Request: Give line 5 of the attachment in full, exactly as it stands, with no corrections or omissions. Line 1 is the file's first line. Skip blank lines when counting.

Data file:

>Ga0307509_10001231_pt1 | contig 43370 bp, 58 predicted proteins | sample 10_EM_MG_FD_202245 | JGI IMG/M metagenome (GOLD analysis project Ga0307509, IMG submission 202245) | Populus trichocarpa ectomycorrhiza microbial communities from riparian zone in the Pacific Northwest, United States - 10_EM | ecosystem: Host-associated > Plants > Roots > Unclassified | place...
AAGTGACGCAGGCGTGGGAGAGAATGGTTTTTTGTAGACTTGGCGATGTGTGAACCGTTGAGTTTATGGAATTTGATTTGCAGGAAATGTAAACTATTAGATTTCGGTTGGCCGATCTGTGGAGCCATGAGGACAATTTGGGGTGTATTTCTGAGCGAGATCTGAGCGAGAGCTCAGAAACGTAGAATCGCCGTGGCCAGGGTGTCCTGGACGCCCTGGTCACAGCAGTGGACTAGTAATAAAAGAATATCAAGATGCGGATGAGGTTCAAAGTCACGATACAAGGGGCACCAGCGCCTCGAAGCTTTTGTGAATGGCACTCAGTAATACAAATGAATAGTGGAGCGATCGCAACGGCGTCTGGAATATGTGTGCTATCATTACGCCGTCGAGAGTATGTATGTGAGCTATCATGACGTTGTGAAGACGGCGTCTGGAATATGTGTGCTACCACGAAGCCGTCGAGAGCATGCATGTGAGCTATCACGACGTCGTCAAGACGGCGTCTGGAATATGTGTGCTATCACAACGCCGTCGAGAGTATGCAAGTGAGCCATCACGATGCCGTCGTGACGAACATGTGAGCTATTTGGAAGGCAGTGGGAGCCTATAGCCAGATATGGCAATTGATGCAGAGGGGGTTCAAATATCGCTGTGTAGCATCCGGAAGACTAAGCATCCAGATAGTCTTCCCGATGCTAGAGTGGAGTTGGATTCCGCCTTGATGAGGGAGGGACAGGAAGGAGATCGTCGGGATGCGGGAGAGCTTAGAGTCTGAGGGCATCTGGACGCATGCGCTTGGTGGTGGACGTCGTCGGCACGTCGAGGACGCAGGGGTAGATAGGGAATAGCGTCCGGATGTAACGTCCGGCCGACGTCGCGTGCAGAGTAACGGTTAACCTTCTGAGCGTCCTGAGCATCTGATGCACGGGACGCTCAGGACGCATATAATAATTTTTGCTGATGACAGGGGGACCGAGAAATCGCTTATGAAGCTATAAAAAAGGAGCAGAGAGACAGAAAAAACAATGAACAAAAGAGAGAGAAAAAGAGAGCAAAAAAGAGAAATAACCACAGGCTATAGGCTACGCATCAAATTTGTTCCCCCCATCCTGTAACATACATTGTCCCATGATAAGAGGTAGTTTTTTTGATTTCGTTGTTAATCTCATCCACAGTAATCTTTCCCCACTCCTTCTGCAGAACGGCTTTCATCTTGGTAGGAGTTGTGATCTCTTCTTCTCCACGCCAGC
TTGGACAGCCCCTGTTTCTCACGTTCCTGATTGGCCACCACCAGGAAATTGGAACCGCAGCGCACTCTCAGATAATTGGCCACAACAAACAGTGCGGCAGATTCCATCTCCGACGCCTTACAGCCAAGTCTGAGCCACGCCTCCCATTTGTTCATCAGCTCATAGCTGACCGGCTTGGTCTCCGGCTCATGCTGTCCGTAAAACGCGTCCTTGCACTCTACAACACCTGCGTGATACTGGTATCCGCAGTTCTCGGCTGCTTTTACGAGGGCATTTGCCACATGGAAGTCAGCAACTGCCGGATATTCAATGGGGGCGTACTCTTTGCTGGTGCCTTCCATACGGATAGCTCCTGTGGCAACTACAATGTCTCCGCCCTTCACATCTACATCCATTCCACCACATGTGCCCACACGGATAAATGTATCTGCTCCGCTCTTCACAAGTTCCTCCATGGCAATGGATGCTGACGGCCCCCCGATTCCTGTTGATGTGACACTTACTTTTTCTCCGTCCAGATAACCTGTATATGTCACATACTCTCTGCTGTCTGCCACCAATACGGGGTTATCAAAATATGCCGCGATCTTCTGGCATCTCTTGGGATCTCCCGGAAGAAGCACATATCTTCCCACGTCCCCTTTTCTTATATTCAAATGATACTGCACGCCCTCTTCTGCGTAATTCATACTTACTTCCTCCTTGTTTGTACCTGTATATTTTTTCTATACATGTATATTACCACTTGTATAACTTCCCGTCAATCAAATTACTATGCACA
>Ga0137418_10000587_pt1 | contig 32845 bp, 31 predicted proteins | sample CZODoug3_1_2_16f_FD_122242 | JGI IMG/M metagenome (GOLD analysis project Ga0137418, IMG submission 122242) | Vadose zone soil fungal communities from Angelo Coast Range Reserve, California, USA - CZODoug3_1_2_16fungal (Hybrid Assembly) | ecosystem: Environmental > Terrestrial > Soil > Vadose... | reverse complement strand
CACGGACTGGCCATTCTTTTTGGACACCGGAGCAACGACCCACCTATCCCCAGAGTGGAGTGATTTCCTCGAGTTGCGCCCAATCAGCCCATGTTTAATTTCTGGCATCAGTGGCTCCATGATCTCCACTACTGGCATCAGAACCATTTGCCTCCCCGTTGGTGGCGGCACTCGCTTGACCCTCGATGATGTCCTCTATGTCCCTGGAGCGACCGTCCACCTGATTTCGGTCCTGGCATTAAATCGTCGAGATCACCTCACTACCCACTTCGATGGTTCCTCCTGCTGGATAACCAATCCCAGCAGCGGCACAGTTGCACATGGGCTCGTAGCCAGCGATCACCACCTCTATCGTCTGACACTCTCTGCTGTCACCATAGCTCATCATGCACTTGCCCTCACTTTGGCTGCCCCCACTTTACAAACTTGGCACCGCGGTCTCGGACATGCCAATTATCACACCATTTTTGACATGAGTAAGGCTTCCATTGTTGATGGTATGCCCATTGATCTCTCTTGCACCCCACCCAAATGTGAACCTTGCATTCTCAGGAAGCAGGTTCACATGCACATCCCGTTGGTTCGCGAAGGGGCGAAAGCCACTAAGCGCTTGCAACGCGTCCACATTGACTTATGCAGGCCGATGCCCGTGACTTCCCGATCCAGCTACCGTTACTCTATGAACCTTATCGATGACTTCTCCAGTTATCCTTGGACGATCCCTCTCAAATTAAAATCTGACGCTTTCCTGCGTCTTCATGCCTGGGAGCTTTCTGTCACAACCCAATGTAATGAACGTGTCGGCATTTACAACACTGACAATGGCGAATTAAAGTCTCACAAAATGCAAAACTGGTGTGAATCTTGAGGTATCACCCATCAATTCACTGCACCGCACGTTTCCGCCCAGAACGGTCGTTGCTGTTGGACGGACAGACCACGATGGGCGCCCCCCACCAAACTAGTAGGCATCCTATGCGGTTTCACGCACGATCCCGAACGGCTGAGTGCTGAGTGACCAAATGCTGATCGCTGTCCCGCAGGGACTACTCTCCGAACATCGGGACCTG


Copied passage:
CACGGACTGGCCATTCTTTTTGGACACCGGAGCAACGACCCACCTATCCCCAGAGTGGAGTGATTTCCTCGAGTTGCGCCCAATCAGCCCATGTTTAATTTCTGGCATCAGTGGCTCCATGATCTCCACTACTGGCATCAGAACCATTTGCCTCCCCGTTGGTGGCGGCACTCGCTTGACCCTCGATGATGTCCTCTATGTCCCTGGAGCGACCGTCCACCTGATTTCGGTCCTGGCATTAAATCGTCGAGATCACCTCACTACCCACTTCGATGGTTCCTCCTGCTGGATAACCAATCCCAGCAGCGGCACAGTTGCACATGGGCTCGTAGCCAGCGATCACCACCTCTATCGTCTGACACTCTCTGCTGTCACCATAGCTCATCATGCACTTGCCCTCACTTTGGCTGCCCCCACTTTACAAACTTGGCACCGCGGTCTCGGACATGCCAATTATCACACCATTTTTGACATGAGTAAGGCTTCCATTGTTGATGGTATGCCCATTGATCTCTCTTGCACCCCACCCAAATGTGAACCTTGCATTCTCAGGAAGCAGGTTCACATGCACATCCCGTTGGTTCGCGAAGGGGCGAAAGCCACTAAGCGCTTGCAACGCGTCCACATTGACTTATGCAGGCCGATGCCCGTGACTTCCCGATCCAGCTACCGTTACTCTATGAACCTTATCGATGACTTCTCCAGTTATCCTTGGACGATCCCTCTCAAATTAAAATCTGACGCTTTCCTGCGTCTTCATGCCTGGGAGCTTTCTGTCACAACCCAATGTAATGAACGTGTCGGCATTTACAACACTGACAATGGCGAATTAAAGTCTCACAAAATGCAAAACTGGTGTGAATCTTGAGGTATCACCCATCAATTCACTGCACCGCACGTTTCCGCCCAGAACGGTCGTTGCTGTTGGACGGACAGACCACGATGGGCGCCCCCCACCAAACTAGTAGGCATCCTATGCGGTTTCACGCACGATCCCGAACGGCTGAGTGCTGAGTGACCAAATGCTGATCGCTGTCCCGCAGGGACTACTCTCCGAACATCGGGACCTG